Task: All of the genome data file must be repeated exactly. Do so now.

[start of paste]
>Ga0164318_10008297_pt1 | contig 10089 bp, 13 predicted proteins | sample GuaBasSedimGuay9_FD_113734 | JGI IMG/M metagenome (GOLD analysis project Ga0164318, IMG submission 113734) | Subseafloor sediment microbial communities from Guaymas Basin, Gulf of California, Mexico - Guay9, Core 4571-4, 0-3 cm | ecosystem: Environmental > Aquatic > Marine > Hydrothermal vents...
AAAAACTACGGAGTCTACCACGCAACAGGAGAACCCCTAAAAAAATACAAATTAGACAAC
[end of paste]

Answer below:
>Ga0164318_10008297_pt1 | contig 10089 bp, 13 predicted proteins | sample GuaBasSedimGuay9_FD_113734 | JGI IMG/M metagenome (GOLD analysis project Ga0164318, IMG submission 113734) | Subseafloor sediment microbial communities from Guaymas Basin, Gulf of California, Mexico - Guay9, Core 4571-4, 0-3 cm | ecosystem: Environmental > Aquatic > Marine > Hydrothermal vents...
AAAAACTACGGAGTCTACCACGCAACAGGAGAACCCCTAAAAAAATACAAATTAGACAAC